Mythologies of Cultural Politics and the Discrete Charm of the Black Petite Bourgeoisie
Adolph Reed Jr.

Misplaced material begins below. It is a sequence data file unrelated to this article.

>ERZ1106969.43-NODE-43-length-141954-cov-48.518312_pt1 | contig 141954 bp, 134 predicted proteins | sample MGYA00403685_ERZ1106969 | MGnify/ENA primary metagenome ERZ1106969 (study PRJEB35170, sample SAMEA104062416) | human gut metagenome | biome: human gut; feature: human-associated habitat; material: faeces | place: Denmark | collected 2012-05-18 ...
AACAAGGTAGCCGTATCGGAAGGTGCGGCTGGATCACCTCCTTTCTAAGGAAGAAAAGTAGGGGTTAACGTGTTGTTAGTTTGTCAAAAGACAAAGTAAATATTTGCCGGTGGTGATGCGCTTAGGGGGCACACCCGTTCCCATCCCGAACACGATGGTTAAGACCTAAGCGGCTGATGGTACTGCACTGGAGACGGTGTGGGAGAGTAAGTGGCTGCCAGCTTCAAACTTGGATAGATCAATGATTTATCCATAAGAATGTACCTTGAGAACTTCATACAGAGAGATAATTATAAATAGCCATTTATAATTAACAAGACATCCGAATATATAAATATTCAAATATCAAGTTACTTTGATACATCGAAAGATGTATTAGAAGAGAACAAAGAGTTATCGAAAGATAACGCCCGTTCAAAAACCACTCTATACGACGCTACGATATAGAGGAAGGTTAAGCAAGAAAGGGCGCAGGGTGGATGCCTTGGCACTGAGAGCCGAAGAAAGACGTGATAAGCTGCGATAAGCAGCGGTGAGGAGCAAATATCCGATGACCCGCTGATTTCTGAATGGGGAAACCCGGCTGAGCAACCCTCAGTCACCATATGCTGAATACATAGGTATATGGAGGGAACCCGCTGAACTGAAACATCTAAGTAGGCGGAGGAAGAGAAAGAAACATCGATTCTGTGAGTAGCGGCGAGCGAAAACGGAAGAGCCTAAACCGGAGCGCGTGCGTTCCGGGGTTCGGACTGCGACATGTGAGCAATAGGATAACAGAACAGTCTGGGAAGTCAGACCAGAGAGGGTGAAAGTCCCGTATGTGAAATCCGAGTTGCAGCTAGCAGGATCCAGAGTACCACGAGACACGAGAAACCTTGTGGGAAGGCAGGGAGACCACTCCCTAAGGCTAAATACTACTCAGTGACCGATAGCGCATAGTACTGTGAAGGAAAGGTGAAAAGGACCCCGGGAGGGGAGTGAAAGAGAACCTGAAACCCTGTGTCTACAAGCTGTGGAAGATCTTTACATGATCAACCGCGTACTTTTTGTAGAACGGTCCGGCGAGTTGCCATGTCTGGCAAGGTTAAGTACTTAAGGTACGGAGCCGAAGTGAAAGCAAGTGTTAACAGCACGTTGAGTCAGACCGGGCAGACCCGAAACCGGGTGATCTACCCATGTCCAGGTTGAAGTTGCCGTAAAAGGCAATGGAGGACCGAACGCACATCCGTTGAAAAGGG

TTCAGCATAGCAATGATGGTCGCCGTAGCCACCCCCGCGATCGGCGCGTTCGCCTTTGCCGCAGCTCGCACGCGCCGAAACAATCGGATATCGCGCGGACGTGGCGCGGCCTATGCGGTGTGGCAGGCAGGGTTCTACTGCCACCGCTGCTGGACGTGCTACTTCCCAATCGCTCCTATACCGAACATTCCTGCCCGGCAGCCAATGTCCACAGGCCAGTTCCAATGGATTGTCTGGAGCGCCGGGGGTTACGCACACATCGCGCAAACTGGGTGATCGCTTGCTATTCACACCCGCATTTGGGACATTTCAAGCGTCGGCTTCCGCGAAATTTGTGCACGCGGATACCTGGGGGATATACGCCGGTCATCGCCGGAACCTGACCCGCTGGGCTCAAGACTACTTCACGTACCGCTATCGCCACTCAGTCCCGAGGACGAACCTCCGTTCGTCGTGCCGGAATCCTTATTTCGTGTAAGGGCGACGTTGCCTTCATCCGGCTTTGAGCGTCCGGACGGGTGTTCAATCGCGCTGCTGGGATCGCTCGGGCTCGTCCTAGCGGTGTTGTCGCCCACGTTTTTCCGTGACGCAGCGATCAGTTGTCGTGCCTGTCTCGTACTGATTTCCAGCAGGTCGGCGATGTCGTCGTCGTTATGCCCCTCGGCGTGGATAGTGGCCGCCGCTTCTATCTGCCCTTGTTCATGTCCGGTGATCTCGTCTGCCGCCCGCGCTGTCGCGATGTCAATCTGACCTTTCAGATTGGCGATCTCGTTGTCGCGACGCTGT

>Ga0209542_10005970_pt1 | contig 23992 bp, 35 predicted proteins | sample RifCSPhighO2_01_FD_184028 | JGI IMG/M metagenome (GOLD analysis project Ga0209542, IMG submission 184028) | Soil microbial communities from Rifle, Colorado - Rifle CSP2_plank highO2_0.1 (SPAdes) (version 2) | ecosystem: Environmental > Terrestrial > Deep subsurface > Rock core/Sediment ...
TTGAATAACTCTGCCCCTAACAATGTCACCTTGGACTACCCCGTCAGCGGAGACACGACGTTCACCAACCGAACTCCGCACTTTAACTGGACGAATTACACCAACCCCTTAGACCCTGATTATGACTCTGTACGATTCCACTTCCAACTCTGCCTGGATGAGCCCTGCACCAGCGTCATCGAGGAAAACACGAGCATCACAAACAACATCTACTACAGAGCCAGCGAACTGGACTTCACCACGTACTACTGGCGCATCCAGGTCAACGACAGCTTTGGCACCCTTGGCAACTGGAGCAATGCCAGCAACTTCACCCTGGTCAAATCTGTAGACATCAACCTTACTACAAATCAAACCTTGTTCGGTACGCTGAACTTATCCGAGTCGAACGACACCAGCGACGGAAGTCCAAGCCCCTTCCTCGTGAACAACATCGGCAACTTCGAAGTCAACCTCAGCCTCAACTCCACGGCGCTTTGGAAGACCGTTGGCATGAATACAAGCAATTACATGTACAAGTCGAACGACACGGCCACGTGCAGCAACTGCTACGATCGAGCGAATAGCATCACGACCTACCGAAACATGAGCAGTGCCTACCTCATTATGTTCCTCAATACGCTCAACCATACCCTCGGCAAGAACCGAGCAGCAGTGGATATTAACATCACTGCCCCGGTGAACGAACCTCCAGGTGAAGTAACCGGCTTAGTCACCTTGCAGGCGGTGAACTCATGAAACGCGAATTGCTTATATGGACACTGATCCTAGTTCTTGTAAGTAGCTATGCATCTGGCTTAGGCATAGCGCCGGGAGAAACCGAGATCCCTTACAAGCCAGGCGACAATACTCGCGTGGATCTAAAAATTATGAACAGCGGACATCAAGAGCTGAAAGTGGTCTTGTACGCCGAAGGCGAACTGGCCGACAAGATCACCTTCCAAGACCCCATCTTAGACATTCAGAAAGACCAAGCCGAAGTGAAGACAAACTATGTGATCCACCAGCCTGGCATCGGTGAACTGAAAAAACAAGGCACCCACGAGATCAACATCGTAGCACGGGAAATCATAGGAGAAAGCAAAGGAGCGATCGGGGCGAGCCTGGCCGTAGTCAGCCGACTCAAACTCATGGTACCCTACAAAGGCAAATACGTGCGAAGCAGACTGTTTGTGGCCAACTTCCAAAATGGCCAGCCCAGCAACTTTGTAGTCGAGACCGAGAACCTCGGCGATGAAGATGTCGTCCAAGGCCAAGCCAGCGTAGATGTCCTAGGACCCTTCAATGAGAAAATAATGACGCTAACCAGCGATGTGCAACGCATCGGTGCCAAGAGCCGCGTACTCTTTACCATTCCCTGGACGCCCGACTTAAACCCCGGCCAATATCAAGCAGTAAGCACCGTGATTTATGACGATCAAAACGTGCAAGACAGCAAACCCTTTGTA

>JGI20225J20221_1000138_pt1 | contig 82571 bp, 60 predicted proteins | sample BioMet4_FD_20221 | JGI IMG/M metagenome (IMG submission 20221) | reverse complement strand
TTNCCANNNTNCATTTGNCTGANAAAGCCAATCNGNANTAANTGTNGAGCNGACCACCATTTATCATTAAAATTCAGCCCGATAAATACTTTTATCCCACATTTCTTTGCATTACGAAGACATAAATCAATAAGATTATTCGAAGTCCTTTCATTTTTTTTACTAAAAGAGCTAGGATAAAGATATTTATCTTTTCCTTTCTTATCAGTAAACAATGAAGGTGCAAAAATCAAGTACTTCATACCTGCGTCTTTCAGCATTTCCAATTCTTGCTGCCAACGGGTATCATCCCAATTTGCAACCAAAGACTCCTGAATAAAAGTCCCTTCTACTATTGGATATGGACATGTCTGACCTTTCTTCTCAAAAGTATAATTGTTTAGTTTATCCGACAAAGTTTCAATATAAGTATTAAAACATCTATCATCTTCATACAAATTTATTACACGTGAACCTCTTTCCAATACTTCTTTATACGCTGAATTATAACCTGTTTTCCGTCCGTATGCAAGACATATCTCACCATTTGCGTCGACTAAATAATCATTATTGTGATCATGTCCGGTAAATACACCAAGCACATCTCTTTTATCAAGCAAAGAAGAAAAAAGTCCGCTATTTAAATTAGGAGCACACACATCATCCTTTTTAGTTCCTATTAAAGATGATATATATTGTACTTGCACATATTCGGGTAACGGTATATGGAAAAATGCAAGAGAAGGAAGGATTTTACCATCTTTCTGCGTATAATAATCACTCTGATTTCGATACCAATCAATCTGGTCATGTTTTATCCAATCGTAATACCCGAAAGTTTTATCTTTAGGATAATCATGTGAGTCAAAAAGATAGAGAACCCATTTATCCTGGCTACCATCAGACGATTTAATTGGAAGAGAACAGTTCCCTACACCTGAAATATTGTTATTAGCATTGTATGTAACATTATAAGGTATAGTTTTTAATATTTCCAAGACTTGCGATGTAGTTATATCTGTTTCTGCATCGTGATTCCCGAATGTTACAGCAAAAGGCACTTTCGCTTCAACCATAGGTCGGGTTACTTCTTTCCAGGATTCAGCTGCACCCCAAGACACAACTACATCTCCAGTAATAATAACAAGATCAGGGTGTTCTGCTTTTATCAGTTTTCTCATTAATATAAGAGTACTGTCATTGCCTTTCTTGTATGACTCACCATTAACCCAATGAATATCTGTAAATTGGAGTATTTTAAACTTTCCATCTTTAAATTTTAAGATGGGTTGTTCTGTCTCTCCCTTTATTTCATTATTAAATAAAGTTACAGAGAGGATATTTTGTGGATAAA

The meaning and status of cultural diversity -- multiculturalism -- in American academic life has become an issue of major concern. The debate has spilled over the university's boundaries as institutions of broader public opinion have judged it newsworthy. Since the Stanford curriculum controversy entered the national spotlight, the diversity issue has provoked passionate exchanges in Op-Ed pages and a stream of representations and commentaries throughout print and broadcast media. Heightened public attention has prompted scholars to take to the ramparts and fire off sound bites. For example, in his fall 1990 welcoming address to the new first-year class, the Dean of Yale College, a classicist known for pugnacious defense of timeless verities, seemed to draw a line in the dirt by bluntly and gratuitously proclaiming the superiority of Western civilization. Discussion of curricular multiculturalism naturally shades into the related issues of diversification of faculties and student bodies and, to that extent, acquires the rhetorical and programmatic urgency associated with affirmative action. That sense of urgency is fueled by the resurgence of racist incidents on predominantly white campuses. For proponents of regimes of diversification those incidents point up the need for general education, or re-education,